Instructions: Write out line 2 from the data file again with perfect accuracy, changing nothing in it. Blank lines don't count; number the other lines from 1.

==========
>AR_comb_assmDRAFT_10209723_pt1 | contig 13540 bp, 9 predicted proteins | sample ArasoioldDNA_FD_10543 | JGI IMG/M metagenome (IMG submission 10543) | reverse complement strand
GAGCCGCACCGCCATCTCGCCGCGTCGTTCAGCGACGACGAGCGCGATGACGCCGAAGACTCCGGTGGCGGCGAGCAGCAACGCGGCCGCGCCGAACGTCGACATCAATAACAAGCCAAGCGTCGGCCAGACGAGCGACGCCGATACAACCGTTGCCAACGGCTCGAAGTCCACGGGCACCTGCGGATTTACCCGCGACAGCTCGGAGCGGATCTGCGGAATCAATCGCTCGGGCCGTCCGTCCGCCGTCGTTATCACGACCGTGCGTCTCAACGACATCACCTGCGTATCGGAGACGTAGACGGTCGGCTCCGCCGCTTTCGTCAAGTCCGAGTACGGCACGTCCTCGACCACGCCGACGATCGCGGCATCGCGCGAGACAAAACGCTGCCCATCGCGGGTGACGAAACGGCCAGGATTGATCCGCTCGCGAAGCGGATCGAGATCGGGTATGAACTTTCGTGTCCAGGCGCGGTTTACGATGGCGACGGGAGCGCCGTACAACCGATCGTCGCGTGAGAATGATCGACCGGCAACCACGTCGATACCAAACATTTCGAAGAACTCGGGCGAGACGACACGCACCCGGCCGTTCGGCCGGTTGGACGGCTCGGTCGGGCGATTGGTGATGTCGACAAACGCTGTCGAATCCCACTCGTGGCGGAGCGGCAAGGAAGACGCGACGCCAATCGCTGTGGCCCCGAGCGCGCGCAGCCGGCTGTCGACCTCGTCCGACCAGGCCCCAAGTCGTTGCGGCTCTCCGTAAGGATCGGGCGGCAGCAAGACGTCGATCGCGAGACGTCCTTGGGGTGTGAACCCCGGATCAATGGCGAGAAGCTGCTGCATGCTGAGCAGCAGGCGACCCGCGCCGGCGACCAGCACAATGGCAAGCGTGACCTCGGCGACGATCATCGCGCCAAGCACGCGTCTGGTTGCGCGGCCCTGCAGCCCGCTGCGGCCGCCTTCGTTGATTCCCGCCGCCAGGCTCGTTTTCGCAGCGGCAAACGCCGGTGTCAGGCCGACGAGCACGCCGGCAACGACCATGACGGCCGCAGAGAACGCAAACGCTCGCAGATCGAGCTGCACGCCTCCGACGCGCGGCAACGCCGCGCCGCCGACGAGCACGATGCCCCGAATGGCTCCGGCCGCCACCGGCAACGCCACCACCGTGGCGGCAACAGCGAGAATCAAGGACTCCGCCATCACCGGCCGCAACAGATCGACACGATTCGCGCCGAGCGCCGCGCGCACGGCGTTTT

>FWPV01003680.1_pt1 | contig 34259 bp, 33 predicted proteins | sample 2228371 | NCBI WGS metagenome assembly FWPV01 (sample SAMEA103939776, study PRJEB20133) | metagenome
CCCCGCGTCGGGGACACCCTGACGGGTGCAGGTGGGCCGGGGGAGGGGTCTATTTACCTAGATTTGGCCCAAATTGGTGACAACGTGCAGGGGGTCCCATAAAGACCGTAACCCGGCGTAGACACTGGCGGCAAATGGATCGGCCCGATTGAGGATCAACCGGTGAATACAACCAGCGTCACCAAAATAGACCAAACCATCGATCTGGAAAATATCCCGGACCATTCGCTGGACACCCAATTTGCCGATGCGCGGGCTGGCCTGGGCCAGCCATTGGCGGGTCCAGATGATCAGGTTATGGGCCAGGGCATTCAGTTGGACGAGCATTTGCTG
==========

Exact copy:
GAGCCGCACCGCCATCTCGCCGCGTCGTTCAGCGACGACGAGCGCGATGACGCCGAAGACTCCGGTGGCGGCGAGCAGCAACGCGGCCGCGCCGAACGTCGACATCAATAACAAGCCAAGCGTCGGCCAGACGAGCGACGCCGATACAACCGTTGCCAACGGCTCGAAGTCCACGGGCACCTGCGGATTTACCCGCGACAGCTCGGAGCGGATCTGCGGAATCAATCGCTCGGGCCGTCCGTCCGCCGTCGTTATCACGACCGTGCGTCTCAACGACATCACCTGCGTATCGGAGACGTAGACGGTCGGCTCCGCCGCTTTCGTCAAGTCCGAGTACGGCACGTCCTCGACCACGCCGACGATCGCGGCATCGCGCGAGACAAAACGCTGCCCATCGCGGGTGACGAAACGGCCAGGATTGATCCGCTCGCGAAGCGGATCGAGATCGGGTATGAACTTTCGTGTCCAGGCGCGGTTTACGATGGCGACGGGAGCGCCGTACAACCGATCGTCGCGTGAGAATGATCGACCGGCAACCACGTCGATACCAAACATTTCGAAGAACTCGGGCGAGACGACACGCACCCGGCCGTTCGGCCGGTTGGACGGCTCGGTCGGGCGATTGGTGATGTCGACAAACGCTGTCGAATCCCACTCGTGGCGGAGCGGCAAGGAAGACGCGACGCCAATCGCTGTGGCCCCGAGCGCGCGCAGCCGGCTGTCGACCTCGTCCGACCAGGCCCCAAGTCGTTGCGGCTCTCCGTAAGGATCGGGCGGCAGCAAGACGTCGATCGCGAGACGTCCTTGGGGTGTGAACCCCGGATCAATGGCGAGAAGCTGCTGCATGCTGAGCAGCAGGCGACCCGCGCCGGCGACCAGCACAATGGCAAGCGTGACCTCGGCGACGATCATCGCGCCAAGCACGCGTCTGGTTGCGCGGCCCTGCAGCCCGCTGCGGCCGCCTTCGTTGATTCCCGCCGCCAGGCTCGTTTTCGCAGCGGCAAACGCCGGTGTCAGGCCGACGAGCACGCCGGCAACGACCATGACGGCCGCAGAGAACGCAAACGCTCGCAGATCGAGCTGCACGCCTCCGACGCGCGGCAACGCCGCGCCGCCGACGAGCACGATGCCCCGAATGGCTCCGGCCGCCACCGGCAACGCCACCACCGTGGCGGCAACAGCGAGAATCAAGGACTCCGCCATCACCGGCCGCAACAGATCGACACGATTCGCGCCGAGCGCCGCGCGCACGGCGTTTT